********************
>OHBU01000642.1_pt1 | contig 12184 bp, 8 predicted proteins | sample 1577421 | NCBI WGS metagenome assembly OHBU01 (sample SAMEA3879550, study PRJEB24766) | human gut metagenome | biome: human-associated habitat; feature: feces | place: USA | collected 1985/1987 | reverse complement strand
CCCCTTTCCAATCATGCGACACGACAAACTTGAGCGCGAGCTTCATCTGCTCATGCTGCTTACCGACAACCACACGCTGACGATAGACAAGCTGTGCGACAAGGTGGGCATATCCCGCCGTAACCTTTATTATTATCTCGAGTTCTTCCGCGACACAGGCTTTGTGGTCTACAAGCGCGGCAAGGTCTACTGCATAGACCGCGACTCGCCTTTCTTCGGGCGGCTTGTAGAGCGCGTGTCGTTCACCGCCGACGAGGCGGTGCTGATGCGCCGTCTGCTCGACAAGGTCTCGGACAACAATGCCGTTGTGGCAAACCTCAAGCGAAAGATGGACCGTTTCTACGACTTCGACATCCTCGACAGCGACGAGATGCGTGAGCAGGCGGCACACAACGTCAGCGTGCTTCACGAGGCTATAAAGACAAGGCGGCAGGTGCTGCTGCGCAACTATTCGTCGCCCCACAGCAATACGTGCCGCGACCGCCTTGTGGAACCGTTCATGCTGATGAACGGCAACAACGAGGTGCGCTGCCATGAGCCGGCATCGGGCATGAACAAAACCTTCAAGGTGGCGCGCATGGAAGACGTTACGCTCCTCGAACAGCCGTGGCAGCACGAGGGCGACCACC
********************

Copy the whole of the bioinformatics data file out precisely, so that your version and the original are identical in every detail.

>OHBU01000642.1_pt1 | contig 12184 bp, 8 predicted proteins | sample 1577421 | NCBI WGS metagenome assembly OHBU01 (sample SAMEA3879550, study PRJEB24766) | human gut metagenome | biome: human-associated habitat; feature: feces | place: USA | collected 1985/1987 | reverse complement strand
CCCCTTTCCAATCATGCGACACGACAAACTTGAGCGCGAGCTTCATCTGCTCATGCTGCTTACCGACAACCACACGCTGACGATAGACAAGCTGTGCGACAAGGTGGGCATATCCCGCCGTAACCTTTATTATTATCTCGAGTTCTTCCGCGACACAGGCTTTGTGGTCTACAAGCGCGGCAAGGTCTACTGCATAGACCGCGACTCGCCTTTCTTCGGGCGGCTTGTAGAGCGCGTGTCGTTCACCGCCGACGAGGCGGTGCTGATGCGCCGTCTGCTCGACAAGGTCTCGGACAACAATGCCGTTGTGGCAAACCTCAAGCGAAAGATGGACCGTTTCTACGACTTCGACATCCTCGACAGCGACGAGATGCGTGAGCAGGCGGCACACAACGTCAGCGTGCTTCACGAGGCTATAAAGACAAGGCGGCAGGTGCTGCTGCGCAACTATTCGTCGCCCCACAGCAATACGTGCCGCGACCGCCTTGTGGAACCGTTCATGCTGATGAACGGCAACAACGAGGTGCGCTGCCATGAGCCGGCATCGGGCATGAACAAAACCTTCAAGGTGGCGCGCATGGAAGACGTTACGCTCCTCGAACAGCCGTGGCAGCACGAGGGCGACCACC